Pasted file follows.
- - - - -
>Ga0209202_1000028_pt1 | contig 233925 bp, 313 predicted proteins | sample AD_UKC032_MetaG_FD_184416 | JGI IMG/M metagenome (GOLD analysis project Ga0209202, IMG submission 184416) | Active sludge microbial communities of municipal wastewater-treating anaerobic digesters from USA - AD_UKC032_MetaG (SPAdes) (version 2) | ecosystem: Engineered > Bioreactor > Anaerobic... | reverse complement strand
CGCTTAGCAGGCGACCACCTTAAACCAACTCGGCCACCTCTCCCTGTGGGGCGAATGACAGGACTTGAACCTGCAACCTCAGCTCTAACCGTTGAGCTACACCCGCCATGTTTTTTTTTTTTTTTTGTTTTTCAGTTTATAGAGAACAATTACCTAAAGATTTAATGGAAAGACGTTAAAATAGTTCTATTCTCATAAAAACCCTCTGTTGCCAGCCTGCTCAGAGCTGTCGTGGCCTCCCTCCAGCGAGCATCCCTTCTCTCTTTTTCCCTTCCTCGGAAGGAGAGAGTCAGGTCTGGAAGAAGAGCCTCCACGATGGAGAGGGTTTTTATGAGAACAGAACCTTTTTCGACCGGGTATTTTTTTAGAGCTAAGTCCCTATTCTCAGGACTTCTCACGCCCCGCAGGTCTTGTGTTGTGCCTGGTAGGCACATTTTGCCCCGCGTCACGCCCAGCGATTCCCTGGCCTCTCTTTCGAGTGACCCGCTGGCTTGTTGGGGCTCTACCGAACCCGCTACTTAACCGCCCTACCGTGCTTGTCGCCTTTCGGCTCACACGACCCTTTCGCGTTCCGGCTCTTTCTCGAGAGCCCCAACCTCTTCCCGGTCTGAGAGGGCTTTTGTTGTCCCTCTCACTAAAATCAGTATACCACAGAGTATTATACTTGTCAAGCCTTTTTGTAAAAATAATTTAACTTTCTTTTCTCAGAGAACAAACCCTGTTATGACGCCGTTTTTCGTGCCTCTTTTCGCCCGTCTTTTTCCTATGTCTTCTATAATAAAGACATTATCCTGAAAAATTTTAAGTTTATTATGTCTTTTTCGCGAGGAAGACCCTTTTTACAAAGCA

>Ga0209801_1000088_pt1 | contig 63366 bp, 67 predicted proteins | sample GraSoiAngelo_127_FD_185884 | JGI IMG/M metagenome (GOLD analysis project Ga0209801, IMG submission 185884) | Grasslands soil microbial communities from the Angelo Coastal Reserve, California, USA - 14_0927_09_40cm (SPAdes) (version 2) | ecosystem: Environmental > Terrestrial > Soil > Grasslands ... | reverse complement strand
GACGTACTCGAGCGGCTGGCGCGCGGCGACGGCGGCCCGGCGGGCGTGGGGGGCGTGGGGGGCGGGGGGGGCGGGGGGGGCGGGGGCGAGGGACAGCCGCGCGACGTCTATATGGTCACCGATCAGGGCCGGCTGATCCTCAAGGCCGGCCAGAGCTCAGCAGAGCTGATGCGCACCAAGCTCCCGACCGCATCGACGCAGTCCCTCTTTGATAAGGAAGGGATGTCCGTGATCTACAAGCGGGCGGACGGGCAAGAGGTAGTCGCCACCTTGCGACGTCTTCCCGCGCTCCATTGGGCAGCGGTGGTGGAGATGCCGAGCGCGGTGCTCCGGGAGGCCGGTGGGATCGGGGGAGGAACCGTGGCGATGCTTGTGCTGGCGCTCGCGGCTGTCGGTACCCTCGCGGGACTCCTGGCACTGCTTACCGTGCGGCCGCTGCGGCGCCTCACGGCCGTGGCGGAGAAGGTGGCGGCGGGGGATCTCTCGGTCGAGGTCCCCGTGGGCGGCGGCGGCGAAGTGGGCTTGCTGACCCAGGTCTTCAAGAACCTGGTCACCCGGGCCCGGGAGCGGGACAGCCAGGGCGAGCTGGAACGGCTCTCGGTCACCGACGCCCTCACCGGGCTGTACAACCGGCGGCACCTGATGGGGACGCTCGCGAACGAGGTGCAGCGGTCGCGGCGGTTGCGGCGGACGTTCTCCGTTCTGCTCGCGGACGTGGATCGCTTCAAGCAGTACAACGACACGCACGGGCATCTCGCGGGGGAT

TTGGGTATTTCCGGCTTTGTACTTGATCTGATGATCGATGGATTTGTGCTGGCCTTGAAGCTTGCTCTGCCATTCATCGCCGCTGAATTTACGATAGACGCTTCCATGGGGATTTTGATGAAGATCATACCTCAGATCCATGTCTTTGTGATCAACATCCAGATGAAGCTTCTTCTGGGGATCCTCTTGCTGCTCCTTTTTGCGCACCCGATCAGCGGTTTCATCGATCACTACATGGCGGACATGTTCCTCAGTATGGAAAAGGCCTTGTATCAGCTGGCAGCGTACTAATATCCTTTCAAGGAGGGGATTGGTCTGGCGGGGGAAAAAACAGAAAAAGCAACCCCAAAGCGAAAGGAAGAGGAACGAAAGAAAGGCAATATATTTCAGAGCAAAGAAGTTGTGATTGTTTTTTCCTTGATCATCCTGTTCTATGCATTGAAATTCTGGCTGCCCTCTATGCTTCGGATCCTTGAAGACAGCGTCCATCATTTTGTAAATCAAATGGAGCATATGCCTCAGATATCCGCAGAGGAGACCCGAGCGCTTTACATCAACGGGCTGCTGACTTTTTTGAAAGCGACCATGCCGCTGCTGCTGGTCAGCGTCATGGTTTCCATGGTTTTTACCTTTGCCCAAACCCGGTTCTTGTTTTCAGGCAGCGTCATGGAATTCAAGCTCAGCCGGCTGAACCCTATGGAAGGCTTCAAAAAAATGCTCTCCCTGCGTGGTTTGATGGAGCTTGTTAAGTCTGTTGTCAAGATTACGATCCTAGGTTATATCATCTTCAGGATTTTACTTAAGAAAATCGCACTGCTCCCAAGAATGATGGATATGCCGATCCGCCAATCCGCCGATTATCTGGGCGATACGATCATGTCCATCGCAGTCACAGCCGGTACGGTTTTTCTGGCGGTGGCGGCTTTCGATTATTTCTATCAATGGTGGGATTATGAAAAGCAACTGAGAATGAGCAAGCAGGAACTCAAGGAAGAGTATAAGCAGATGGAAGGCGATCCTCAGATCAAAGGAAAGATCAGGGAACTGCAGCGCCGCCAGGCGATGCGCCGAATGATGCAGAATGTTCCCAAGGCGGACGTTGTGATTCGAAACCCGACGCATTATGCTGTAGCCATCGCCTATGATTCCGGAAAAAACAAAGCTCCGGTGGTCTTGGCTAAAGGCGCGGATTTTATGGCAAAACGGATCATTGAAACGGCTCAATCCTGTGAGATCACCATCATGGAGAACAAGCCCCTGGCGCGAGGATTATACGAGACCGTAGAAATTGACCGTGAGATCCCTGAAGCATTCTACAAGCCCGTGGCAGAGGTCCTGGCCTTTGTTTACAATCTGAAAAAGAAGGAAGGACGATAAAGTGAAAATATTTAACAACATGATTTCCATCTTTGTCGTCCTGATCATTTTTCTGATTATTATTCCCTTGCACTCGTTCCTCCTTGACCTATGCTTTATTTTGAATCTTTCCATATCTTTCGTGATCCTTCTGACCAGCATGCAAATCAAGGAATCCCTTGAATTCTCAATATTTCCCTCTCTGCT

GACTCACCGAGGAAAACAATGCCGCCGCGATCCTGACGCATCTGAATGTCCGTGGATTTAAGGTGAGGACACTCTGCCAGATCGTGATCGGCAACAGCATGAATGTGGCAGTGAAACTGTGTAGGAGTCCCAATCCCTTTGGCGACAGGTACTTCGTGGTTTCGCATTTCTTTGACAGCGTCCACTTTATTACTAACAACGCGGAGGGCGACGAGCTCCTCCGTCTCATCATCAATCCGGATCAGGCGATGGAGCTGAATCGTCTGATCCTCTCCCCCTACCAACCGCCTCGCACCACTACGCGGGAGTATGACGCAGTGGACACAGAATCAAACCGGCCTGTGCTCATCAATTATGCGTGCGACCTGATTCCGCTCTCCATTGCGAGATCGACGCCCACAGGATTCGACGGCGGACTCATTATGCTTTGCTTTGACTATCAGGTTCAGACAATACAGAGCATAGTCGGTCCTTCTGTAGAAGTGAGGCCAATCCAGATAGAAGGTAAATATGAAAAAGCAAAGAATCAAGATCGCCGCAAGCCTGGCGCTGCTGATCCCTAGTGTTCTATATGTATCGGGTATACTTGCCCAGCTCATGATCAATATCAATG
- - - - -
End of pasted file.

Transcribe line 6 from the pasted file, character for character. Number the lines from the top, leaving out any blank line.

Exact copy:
GACTCACCGAGGAAAACAATGCCGCCGCGATCCTGACGCATCTGAATGTCCGTGGATTTAAGGTGAGGACACTCTGCCAGATCGTGATCGGCAACAGCATGAATGTGGCAGTGAAACTGTGTAGGAGTCCCAATCCCTTTGGCGACAGGTACTTCGTGGTTTCGCATTTCTTTGACAGCGTCCACTTTATTACTAACAACGCGGAGGGCGACGAGCTCCTCCGTCTCATCATCAATCCGGATCAGGCGATGGAGCTGAATCGTCTGATCCTCTCCCCCTACCAACCGCCTCGCACCACTACGCGGGAGTATGACGCAGTGGACACAGAATCAAACCGGCCTGTGCTCATCAATTATGCGTGCGACCTGATTCCGCTCTCCATTGCGAGATCGACGCCCACAGGATTCGACGGCGGACTCATTATGCTTTGCTTTGACTATCAGGTTCAGACAATACAGAGCATAGTCGGTCCTTCTGTAGAAGTGAGGCCAATCCAGATAGAAGGTAAATATGAAAAAGCAAAGAATCAAGATCGCCGCAAGCCTGGCGCTGCTGATCCCTAGTGTTCTATATGTATCGGGTATACTTGCCCAGCTCATGATCAATATCAATG